We are independent & ad-supported. We may earn a commission for purchases made through our links.
Advertiser Disclosure
Our website is an independent, advertising-supported platform. We provide our content free of charge to our readers, and to keep it that way, we rely on revenue generated through advertisements and affiliate partnerships. This means that when you click on certain links on our site and make a purchase, we may earn a commission. Learn more.
How We Make Money
We sustain our operations through affiliate commissions and advertising. If you click on an affiliate link and make a purchase, we may receive a commission from the merchant at no additional cost to you. We also display advertisements on our website, which help generate revenue to support our work and keep our content free for readers. Our editorial team operates independently of our advertising and affiliate partnerships to ensure that our content remains unbiased and focused on providing you with the best information and recommendations based on thorough research and honest evaluations. To remain transparent, we’ve provided a list of our current affiliate partners here.

What is a Foal?

By Misty Amber Brighton
Updated Jun 04, 2024
Our promise to you
All Things Nature is dedicated to creating trustworthy, high-quality content that always prioritizes transparency, integrity, and inclusivity above all else. Our ensure that our content creation and review process includes rigorous fact-checking, evidence-based, and continual updates to ensure accuracy and reliability.

Our Promise to you

Founded in 2002, our company has been a trusted resource for readers seeking informative and engaging content. Our dedication to quality remains unwavering—and will never change. We follow a strict editorial policy, ensuring that our content is authored by highly qualified professionals and edited by subject matter experts. This guarantees that everything we publish is objective, accurate, and trustworthy.

Over the years, we've refined our approach to cover a wide range of topics, providing readers with reliable and practical advice to enhance their knowledge and skills. That's why millions of readers turn to us each year. Join us in celebrating the joy of learning, guided by standards you can trust.

Editorial Standards

At All Things Nature, we are committed to creating content that you can trust. Our editorial process is designed to ensure that every piece of content we publish is accurate, reliable, and informative.

Our team of experienced writers and editors follows a strict set of guidelines to ensure the highest quality content. We conduct thorough research, fact-check all information, and rely on credible sources to back up our claims. Our content is reviewed by subject-matter experts to ensure accuracy and clarity.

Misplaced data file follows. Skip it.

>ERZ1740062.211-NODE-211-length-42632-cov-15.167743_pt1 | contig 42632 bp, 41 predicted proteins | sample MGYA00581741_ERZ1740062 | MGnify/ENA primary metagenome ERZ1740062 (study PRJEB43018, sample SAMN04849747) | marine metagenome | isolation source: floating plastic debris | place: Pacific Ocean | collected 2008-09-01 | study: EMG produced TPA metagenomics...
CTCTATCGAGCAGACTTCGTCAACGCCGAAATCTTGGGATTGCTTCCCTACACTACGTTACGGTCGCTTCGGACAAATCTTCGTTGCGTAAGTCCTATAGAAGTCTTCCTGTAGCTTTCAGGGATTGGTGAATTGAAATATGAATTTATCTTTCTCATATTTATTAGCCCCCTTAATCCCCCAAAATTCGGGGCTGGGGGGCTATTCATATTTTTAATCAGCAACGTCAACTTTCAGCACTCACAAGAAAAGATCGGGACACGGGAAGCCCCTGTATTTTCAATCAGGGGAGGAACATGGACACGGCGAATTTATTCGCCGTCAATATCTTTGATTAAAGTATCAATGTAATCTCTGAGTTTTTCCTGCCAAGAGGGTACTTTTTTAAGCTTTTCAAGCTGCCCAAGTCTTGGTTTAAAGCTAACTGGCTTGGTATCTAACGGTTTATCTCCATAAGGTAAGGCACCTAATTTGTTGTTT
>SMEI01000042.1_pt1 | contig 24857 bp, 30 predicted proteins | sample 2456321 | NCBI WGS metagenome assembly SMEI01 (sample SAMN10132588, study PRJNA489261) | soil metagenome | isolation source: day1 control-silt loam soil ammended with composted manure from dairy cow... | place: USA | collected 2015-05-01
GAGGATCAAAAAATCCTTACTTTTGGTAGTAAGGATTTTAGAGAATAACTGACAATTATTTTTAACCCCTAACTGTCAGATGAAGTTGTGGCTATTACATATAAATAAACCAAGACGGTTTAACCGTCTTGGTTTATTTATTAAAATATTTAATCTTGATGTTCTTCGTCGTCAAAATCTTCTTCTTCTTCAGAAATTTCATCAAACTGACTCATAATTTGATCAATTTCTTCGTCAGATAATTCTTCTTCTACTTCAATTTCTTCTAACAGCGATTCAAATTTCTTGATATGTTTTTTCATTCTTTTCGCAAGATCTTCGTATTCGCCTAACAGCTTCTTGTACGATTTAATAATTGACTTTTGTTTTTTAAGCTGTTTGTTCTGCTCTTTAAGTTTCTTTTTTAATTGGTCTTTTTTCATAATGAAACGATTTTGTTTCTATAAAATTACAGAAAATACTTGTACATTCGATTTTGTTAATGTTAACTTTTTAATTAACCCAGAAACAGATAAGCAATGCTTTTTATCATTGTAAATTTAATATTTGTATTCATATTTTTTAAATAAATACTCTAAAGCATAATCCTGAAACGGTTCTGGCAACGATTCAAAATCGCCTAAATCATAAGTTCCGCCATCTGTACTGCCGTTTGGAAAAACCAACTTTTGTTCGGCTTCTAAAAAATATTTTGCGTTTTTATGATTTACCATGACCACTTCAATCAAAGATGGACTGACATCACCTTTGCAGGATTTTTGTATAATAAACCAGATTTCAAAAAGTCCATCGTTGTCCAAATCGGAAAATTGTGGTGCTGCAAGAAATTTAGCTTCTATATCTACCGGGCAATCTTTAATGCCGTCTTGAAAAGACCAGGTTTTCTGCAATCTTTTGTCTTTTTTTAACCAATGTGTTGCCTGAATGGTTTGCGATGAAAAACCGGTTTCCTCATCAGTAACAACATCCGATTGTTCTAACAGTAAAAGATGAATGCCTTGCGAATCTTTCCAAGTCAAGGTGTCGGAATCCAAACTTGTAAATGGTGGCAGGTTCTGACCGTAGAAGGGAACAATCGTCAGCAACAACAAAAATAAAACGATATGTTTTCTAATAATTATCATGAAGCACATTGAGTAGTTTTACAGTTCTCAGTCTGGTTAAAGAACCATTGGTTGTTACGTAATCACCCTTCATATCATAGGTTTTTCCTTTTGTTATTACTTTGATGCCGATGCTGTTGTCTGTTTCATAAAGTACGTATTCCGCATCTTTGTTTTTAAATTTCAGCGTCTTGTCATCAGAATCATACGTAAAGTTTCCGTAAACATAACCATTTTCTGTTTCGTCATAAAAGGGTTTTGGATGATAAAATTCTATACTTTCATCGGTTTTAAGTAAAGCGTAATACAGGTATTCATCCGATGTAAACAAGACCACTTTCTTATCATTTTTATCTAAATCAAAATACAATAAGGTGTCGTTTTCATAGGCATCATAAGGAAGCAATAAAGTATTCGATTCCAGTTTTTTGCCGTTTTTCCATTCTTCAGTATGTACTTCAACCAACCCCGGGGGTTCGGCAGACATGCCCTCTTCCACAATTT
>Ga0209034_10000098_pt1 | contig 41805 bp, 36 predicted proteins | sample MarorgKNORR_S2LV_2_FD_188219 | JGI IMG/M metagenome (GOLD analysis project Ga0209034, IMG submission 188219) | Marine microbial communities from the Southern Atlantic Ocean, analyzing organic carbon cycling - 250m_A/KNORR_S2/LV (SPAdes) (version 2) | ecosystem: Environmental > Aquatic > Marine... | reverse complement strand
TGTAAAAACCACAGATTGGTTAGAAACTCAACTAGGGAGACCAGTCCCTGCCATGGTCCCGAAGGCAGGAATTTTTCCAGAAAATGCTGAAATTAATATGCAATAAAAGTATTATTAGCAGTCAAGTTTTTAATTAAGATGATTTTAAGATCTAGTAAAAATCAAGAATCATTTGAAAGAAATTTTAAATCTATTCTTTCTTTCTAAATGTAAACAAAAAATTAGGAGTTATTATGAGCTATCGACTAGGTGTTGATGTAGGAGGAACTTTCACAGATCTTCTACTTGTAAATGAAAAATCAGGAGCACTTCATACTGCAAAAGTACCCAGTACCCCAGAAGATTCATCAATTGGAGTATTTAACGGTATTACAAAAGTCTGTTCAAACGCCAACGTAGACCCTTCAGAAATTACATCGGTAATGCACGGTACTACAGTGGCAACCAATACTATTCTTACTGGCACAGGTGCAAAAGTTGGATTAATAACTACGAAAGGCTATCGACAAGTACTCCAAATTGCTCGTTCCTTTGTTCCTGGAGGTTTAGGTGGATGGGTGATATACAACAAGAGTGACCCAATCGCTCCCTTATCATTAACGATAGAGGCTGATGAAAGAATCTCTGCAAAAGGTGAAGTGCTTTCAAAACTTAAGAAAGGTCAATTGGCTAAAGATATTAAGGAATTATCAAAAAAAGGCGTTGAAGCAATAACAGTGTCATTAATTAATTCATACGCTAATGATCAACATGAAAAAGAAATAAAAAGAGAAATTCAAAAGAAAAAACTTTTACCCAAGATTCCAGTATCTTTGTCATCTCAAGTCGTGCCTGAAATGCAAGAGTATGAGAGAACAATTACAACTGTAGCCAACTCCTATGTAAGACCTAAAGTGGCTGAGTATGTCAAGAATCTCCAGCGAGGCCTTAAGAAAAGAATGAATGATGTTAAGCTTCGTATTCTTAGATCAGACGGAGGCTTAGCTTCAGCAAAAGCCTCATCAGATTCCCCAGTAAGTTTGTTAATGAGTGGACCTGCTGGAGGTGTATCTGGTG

We believe in transparency and maintain editorial independence from our advertisers. Our team does not receive direct compensation from advertisers, allowing us to create unbiased content that prioritizes your interests.

A foal is a baby equine animal, less than one year of age. The equine group includes the horse, donkey, and zebra — however the term is most commonly used to refer to the offspring of a horse. A male is called a colt, while a female is referred to as a filly.

These animals are normally born after being carried by their mothers, or mares, for approximately 11 months. They are usually born very quickly. They are also typically born at night rather than during the day, especially if the mothers are not domesticated. This is because this group of animals is often prey for larger animals in the wild.

At birth, this animal's legs are almost as long as that of an adult. The newborn is very wobbly at first, but may quickly gain control of its limbs. A foal can normally stand up less than an hour after it is born. Within a few hours, this baby can trot a small distance. It can often gallop quickly within one or two days after its arrival.

A mare usually nurses her foal for around four to six months, if she is in captivity. In the wild, she may do this for as long as one year. This can sometimes cause complications if she becomes pregnant again during this time. A baby typically stands when it is nursing, which is another reason it will try to rise shortly after being born.

After a foal is weaned, it is then referred to as a weanling until its first birthday. After that time, it is called a yearling. The animal is referred to as such until it reaches sexual maturity, which is around three to four years of age. At that time, a female is called a mare, while a male is deemed a stallion.

This baby usually needs more rest than adult equines, especially while it is still being nursed. It might also need to wear a small horse blanket to protect it from the elements. Shortly after it is weaned, a domesticated foal can require its hooves or hair be trimmed by a professional groomer.

A yearling is typically too small to be ridden by humans. It should also not be used to perform work, such as carrying heavy loads. A young foal can, however, be trained to wear a halter or bridle and to walk while being led. Animals who are trained by people while they are young are often gentler than those who are not handled early.

All Things Nature is dedicated to providing accurate and trustworthy information. We carefully select reputable sources and employ a rigorous fact-checking process to maintain the highest standards. To learn more about our commitment to accuracy, read our editorial process.
Discussion Comments
All Things Nature, in your inbox

Our latest articles, guides, and more, delivered daily.

All Things Nature, in your inbox

Our latest articles, guides, and more, delivered daily.